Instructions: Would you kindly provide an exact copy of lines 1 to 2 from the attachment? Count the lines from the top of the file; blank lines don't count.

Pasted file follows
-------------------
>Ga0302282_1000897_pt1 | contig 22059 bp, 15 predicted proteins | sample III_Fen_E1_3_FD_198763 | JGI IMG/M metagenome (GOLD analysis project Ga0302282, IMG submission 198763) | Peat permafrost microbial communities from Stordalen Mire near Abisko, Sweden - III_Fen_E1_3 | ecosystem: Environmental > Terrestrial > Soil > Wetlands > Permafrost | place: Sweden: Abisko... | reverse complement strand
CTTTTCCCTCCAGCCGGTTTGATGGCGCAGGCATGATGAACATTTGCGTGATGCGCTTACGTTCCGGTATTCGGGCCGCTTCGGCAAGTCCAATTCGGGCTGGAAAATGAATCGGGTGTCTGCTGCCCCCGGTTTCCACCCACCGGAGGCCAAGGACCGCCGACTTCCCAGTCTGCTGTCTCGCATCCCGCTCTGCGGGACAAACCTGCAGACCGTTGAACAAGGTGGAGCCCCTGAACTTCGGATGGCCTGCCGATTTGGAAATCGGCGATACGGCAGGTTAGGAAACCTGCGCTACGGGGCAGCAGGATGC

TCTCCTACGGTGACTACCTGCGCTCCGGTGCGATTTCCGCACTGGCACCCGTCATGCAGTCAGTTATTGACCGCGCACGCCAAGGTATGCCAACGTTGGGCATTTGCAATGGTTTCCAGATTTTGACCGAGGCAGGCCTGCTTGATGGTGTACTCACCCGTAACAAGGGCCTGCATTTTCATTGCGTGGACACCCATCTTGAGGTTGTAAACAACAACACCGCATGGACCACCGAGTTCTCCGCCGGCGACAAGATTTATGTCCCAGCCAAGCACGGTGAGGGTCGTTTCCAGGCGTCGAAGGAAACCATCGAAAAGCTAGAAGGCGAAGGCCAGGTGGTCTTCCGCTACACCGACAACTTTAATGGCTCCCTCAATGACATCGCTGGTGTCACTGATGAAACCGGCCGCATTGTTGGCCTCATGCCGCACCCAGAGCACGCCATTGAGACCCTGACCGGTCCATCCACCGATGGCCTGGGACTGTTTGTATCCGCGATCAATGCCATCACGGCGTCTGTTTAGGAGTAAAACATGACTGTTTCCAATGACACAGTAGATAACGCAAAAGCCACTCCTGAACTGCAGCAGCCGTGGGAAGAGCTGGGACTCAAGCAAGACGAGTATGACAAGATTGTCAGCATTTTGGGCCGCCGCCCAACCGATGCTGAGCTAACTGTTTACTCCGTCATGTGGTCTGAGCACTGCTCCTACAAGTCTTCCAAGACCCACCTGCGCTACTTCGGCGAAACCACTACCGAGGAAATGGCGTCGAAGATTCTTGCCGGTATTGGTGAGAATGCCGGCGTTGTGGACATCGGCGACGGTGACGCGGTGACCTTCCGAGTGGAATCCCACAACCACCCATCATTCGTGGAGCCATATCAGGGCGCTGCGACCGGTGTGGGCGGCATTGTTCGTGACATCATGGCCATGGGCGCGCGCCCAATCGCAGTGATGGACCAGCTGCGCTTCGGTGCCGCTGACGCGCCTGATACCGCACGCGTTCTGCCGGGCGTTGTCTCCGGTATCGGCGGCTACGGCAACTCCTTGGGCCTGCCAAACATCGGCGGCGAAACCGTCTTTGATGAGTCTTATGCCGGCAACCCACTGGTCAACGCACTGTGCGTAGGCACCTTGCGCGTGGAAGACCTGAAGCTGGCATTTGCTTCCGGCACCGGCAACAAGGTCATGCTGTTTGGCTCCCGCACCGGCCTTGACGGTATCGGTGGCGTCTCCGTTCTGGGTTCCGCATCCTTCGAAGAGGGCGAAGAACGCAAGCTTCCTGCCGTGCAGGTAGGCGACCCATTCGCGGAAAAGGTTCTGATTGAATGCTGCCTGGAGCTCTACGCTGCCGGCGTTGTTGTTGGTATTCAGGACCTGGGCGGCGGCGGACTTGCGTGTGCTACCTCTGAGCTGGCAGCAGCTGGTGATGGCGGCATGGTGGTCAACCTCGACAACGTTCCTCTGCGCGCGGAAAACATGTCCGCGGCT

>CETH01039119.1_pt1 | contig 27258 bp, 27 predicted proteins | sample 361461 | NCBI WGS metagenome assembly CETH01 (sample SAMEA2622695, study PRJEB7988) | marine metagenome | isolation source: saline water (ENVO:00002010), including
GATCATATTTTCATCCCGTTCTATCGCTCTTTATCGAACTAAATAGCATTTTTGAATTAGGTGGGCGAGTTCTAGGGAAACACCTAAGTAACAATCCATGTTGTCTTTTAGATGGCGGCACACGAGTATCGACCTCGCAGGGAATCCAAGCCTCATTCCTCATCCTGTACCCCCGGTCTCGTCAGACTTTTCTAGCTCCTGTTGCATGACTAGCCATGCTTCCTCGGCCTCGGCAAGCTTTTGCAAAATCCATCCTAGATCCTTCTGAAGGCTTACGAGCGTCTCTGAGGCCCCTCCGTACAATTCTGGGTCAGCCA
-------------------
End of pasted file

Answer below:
>Ga0302282_1000897_pt1 | contig 22059 bp, 15 predicted proteins | sample III_Fen_E1_3_FD_198763 | JGI IMG/M metagenome (GOLD analysis project Ga0302282, IMG submission 198763) | Peat permafrost microbial communities from Stordalen Mire near Abisko, Sweden - III_Fen_E1_3 | ecosystem: Environmental > Terrestrial > Soil > Wetlands > Permafrost | place: Sweden: Abisko... | reverse complement strand
CTTTTCCCTCCAGCCGGTTTGATGGCGCAGGCATGATGAACATTTGCGTGATGCGCTTACGTTCCGGTATTCGGGCCGCTTCGGCAAGTCCAATTCGGGCTGGAAAATGAATCGGGTGTCTGCTGCCCCCGGTTTCCACCCACCGGAGGCCAAGGACCGCCGACTTCCCAGTCTGCTGTCTCGCATCCCGCTCTGCGGGACAAACCTGCAGACCGTTGAACAAGGTGGAGCCCCTGAACTTCGGATGGCCTGCCGATTTGGAAATCGGCGATACGGCAGGTTAGGAAACCTGCGCTACGGGGCAGCAGGATGC